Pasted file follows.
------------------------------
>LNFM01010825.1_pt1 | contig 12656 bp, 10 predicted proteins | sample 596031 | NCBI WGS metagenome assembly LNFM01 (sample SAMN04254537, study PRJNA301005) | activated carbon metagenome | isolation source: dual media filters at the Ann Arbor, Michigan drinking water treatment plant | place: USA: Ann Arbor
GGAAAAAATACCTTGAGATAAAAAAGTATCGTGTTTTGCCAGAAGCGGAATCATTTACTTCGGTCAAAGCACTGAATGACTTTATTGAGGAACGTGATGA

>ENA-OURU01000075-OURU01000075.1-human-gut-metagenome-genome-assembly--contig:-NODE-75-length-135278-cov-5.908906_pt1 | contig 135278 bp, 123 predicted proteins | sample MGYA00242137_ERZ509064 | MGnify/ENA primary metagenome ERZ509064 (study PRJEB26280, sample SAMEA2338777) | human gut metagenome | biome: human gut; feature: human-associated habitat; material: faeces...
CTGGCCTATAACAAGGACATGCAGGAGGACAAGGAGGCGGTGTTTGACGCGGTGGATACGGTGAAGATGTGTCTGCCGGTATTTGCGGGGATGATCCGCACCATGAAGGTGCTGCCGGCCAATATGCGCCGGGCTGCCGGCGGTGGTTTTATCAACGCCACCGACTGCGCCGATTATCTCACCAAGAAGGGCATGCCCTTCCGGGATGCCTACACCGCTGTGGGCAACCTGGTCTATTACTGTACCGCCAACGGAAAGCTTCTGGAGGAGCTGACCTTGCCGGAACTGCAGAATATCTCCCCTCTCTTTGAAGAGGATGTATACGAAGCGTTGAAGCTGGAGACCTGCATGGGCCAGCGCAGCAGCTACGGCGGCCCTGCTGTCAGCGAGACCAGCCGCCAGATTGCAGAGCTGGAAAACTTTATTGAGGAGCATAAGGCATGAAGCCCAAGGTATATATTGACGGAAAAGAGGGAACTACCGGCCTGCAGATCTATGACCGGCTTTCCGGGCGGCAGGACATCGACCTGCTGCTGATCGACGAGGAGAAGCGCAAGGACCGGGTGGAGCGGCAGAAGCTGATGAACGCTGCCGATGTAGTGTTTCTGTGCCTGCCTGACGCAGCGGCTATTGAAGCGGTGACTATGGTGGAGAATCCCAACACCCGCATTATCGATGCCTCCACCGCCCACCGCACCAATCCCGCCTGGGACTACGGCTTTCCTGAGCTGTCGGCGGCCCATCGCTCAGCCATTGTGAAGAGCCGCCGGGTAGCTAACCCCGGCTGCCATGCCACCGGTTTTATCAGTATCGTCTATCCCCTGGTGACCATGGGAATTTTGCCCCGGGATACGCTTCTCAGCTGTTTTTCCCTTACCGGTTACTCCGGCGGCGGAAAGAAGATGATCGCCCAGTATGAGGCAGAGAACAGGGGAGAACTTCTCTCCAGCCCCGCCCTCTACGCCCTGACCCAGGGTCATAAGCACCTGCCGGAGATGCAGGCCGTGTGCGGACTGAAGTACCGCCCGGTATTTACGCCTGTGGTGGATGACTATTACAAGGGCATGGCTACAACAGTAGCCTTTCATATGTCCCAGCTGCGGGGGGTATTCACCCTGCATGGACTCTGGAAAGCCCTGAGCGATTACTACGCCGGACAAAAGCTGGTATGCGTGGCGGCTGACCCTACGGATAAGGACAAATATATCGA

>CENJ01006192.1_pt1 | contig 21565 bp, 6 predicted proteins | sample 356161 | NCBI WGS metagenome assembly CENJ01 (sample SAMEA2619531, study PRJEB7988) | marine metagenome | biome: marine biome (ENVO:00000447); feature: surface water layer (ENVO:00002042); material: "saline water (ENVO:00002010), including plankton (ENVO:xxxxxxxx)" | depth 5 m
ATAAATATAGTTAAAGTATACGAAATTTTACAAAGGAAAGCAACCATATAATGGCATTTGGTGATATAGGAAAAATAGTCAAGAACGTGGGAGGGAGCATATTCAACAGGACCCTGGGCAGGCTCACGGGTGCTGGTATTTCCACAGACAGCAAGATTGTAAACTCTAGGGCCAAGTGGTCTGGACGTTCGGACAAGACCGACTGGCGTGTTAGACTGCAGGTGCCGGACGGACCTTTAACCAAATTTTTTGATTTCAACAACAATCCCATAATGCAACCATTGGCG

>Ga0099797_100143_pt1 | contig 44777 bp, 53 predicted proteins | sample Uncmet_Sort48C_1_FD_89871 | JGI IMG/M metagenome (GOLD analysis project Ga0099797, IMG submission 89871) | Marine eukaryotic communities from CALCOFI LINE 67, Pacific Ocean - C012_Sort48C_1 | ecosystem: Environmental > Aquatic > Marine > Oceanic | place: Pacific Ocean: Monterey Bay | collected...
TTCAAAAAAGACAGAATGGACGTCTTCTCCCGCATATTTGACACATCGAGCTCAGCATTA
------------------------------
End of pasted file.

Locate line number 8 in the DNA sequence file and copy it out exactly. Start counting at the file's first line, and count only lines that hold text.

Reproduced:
TTCAAAAAAGACAGAATGGACGTCTTCTCCCGCATATTTGACACATCGAGCTCAGCATTA